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Faces on the Field: Nick Adenhart

Cedar Rapids hurler battles back from surgery
May 23, 2006
Statistics don't lie. Sometimes they just don't tell the whole truth.

Don't just look at the numbers when Nick Adenhart is on the mound for the Cedar Rapids Kernels of the Midwest League.

Sure, the kid can pitch, but everyone already knew that. What isn't visible is how much heart he has.

In nine starts, the right-hander is 7-0 with a 1.56 ERA, 60 strikeouts and 12 walks in 57 2/3 innings. However, the lofty statistics only tell half the story.

Adenhart was ranked as the No. 1 high school hurler his senior season coming out of Williamsport, Md., but that changed on May 11, 2004. After only one inning of work that day, Adenhart left with discomfort in his elbow.

"Tommy John" surgery followed, and Adenhart immediately went from a potential top pick to a big gamble. The Los Angeles Angels decided to roll the dice, drafting him in the 14th round in 2004 despite rumblings that Adenhart might follow through on a scholarship to North Carolina following surgery.

"From the beginning I had a good relationship with the organization," Adenhart said. "They put a good offer on the table, which was something that was hard to turn down."

College life wasn't completely lost, however, as the organization let Adenhart take classes at Arizona State while rehabbing in preparation for the 2006 season. He experienced the best of both worlds as a Sun Devil, gearing up for the pros while enjoying life as a college student.

"I got to do a lot of learning at Arizona State, and I got to rework myself mechanically," Adenhart said. "I even went to watch a couple baseball games and football games."

After experiencing what college had to offer, Adenhart didn't regret his decision to pitch professionally.

"I made a good decision to sign with the Angels," he said. "There were no setbacks during rehab. It's great to know you're back where you were."

It wasn't easy to get back as Adenhart had to put his confidence, and his future, on the line after surgery. Rehab was like learning the game all over again, which wasn't all bad because it gave him a chance to correct things he had tried to fix early in his career, but never quite did.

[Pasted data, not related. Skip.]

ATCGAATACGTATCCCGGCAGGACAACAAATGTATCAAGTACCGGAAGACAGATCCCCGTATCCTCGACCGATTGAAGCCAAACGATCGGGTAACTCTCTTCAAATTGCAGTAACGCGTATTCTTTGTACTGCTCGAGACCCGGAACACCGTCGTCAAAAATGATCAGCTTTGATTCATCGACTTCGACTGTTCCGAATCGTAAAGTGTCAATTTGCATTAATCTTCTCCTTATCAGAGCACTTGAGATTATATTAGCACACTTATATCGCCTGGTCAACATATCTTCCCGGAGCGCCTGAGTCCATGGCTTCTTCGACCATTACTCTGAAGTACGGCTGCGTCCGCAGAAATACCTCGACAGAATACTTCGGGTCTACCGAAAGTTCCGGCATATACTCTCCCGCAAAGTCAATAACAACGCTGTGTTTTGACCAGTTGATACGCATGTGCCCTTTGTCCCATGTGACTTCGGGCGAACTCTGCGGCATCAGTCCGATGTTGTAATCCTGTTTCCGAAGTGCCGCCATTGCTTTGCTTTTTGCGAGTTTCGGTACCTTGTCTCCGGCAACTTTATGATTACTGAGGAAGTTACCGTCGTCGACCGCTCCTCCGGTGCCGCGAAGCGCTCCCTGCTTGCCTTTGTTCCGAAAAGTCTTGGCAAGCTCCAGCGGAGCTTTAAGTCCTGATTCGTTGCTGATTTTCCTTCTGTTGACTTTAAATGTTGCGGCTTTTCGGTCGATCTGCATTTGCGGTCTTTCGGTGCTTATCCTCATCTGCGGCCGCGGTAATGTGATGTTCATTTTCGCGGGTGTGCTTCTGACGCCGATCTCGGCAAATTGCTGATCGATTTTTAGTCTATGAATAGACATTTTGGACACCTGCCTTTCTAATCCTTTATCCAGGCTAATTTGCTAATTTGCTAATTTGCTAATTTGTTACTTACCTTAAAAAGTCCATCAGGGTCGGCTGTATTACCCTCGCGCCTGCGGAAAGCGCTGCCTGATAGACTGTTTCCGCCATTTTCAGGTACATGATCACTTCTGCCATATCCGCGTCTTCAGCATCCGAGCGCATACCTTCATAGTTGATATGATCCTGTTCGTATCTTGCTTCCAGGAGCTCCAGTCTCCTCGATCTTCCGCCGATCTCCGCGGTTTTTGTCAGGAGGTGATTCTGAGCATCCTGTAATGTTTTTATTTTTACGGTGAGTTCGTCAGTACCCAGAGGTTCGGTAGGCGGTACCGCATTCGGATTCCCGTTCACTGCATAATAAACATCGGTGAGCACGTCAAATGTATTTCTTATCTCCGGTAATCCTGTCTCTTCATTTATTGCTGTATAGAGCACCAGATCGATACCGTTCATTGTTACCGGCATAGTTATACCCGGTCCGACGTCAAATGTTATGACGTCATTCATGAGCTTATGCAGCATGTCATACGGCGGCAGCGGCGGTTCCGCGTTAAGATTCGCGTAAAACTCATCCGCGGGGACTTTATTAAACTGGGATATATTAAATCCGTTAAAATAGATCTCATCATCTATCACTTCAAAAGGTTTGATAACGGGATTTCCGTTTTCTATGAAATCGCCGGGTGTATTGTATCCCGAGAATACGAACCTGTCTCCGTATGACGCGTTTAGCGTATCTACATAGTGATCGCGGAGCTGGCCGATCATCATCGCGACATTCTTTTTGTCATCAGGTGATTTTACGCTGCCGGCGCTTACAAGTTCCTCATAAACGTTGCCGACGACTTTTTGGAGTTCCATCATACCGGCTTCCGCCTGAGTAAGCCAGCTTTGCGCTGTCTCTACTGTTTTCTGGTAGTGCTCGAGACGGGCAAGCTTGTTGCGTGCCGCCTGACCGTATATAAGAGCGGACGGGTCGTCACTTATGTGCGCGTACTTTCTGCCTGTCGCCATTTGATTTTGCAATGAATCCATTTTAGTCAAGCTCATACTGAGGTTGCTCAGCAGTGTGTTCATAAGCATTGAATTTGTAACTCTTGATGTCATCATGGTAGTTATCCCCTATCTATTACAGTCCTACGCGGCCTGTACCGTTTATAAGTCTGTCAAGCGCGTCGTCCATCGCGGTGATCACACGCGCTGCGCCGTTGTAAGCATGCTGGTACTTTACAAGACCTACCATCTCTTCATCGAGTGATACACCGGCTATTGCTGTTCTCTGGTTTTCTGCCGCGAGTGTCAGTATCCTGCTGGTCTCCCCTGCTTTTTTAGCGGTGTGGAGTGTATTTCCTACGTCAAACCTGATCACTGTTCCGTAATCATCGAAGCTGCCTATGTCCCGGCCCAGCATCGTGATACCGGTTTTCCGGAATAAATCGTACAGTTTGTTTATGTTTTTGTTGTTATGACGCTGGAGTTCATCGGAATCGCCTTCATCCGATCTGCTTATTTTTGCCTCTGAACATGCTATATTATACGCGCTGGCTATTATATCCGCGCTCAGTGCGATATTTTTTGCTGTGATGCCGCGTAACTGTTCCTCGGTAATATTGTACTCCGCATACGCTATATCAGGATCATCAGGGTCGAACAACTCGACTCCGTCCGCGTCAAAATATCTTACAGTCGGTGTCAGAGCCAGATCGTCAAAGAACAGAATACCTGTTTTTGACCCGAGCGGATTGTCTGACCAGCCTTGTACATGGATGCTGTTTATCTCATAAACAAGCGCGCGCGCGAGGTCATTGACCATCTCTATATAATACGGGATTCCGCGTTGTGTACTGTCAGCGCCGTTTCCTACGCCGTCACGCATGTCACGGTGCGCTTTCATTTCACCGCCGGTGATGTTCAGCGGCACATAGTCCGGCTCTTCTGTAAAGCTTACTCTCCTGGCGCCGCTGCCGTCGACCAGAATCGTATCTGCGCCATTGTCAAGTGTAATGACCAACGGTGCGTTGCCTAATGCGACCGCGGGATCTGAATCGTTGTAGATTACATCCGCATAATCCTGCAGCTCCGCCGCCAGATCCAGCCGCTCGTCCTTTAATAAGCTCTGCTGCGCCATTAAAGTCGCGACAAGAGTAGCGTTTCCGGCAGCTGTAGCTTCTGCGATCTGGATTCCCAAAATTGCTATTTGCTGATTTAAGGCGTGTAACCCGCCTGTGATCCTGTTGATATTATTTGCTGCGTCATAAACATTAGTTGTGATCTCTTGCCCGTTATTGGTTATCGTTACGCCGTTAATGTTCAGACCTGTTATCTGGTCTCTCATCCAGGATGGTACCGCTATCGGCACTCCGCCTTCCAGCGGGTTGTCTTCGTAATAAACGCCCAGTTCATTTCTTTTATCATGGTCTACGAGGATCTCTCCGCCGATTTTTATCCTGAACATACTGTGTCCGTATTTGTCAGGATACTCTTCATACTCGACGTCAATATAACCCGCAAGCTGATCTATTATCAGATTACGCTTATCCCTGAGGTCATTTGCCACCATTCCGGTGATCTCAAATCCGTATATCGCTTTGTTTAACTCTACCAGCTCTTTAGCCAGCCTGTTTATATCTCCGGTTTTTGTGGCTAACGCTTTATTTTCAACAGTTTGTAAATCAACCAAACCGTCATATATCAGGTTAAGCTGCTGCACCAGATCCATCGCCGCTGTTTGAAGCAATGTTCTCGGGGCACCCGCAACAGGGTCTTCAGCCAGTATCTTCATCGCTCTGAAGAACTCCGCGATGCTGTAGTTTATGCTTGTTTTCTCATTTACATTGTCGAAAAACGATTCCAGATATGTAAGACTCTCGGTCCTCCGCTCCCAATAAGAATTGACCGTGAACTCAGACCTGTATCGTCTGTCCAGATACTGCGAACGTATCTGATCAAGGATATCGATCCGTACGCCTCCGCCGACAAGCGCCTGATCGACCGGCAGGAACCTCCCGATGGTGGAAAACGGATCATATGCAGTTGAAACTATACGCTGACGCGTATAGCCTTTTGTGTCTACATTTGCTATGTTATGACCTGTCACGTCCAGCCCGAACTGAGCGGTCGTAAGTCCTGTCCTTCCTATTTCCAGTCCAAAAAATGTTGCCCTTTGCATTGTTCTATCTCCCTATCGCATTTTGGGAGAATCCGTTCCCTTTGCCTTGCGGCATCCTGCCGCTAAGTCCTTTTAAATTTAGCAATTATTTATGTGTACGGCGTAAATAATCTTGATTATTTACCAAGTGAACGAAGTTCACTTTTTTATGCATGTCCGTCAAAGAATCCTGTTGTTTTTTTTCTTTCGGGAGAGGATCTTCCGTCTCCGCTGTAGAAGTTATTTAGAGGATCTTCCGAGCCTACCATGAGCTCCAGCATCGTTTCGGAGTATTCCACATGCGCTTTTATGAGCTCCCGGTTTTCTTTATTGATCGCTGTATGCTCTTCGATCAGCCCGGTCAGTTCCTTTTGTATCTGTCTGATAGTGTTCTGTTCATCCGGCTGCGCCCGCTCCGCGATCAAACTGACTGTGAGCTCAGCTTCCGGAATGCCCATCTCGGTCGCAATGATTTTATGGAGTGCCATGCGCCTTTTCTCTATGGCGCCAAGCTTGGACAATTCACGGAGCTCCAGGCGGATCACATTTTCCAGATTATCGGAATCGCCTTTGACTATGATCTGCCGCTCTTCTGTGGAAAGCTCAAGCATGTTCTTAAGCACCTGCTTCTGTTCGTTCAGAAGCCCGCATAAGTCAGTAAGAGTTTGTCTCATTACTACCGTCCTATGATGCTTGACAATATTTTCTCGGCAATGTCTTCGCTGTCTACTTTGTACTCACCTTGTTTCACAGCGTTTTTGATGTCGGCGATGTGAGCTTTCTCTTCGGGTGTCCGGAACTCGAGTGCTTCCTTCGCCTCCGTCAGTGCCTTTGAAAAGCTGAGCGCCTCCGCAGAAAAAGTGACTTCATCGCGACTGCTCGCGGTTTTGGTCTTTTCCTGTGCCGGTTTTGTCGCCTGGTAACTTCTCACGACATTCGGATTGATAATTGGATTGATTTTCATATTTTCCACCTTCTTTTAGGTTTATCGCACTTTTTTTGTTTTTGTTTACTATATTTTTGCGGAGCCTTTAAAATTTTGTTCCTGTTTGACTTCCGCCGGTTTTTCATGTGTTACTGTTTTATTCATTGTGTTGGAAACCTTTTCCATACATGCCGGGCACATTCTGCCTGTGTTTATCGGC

The process was slow, but some things came out even better than the original. "You start from 45 feet, then work back to the mound," Adenhart said. "It's like starting to walk all over again. I'm really square on my front side now, and my command is better than it was."

Full recovery is a seemingly never-ending process. "You have to keep up with most of the exercises, rehabbing, stay healthy," he said. "I'm really concentrating on that and taking care of my arm and my body."

Kernels pitching coach Kernan Ronan has worked with Adenhart on his development and mechanics, and is happy with his progress. He helps Adenhart keep track of his health during the rehabilitation.

"His rhythm is excellent," Ronan said. "We just have to monitor that he does his exercises and maintains it, and he'll be OK."

It seems to have all paid off, and things are coming together well. Adenhart's favorite feeling, though, is not feeling any pain.

"My arm feels great," Adenhart said. "That was my main goal coming into the season. That, and to not miss a start."

He hasn't, and the Kernels couldn't be happier. Ronan said Adenhart has impressed him up to this point, especially given that there weren't many expectations after the reconstructive procedure.

"I knew he could pitch," Ronan said. "He has great stuff, and quality to above-average pitches, and he's done what he's capable of doing at this level, without a doubt."

The Kernels benefit every time Adenhart's confidence rises, and, coincidentally, his confidence seems to rise every time he pitches for the Kernels.

"You know when you throw him out there every fifth day that he has a chance to win," Ronan said. "He brings a lot of confidence to the team on that given day."

As much as Cedar Rapids would love to get used to that consistency, Ronan knows what happens when a pitcher shows this much promise. They don't stick around for too long.

"If he continues to do what he's doing, I would have no qualms about sending him to the next level to try and challenge him," Ronan said. "I think he'll go as far as he wants to go in this game."

Until that happens, though, Adenhart will stay in Iowa, not reminiscing about tough luck, but building on a promising career once again.

It's fitting that he's in a place that gives him a down-home feeling. A place that puts his mind at ease. It's a place that build his confidence. It's a place that leads to bigger places, and he's happy to be there.

"[Cedar Rapids] reminds me of my home town," Adenhart said. "I get along good with everyone on the team. I'm having a lot of fun."

Patrick Brown is an associate reporter for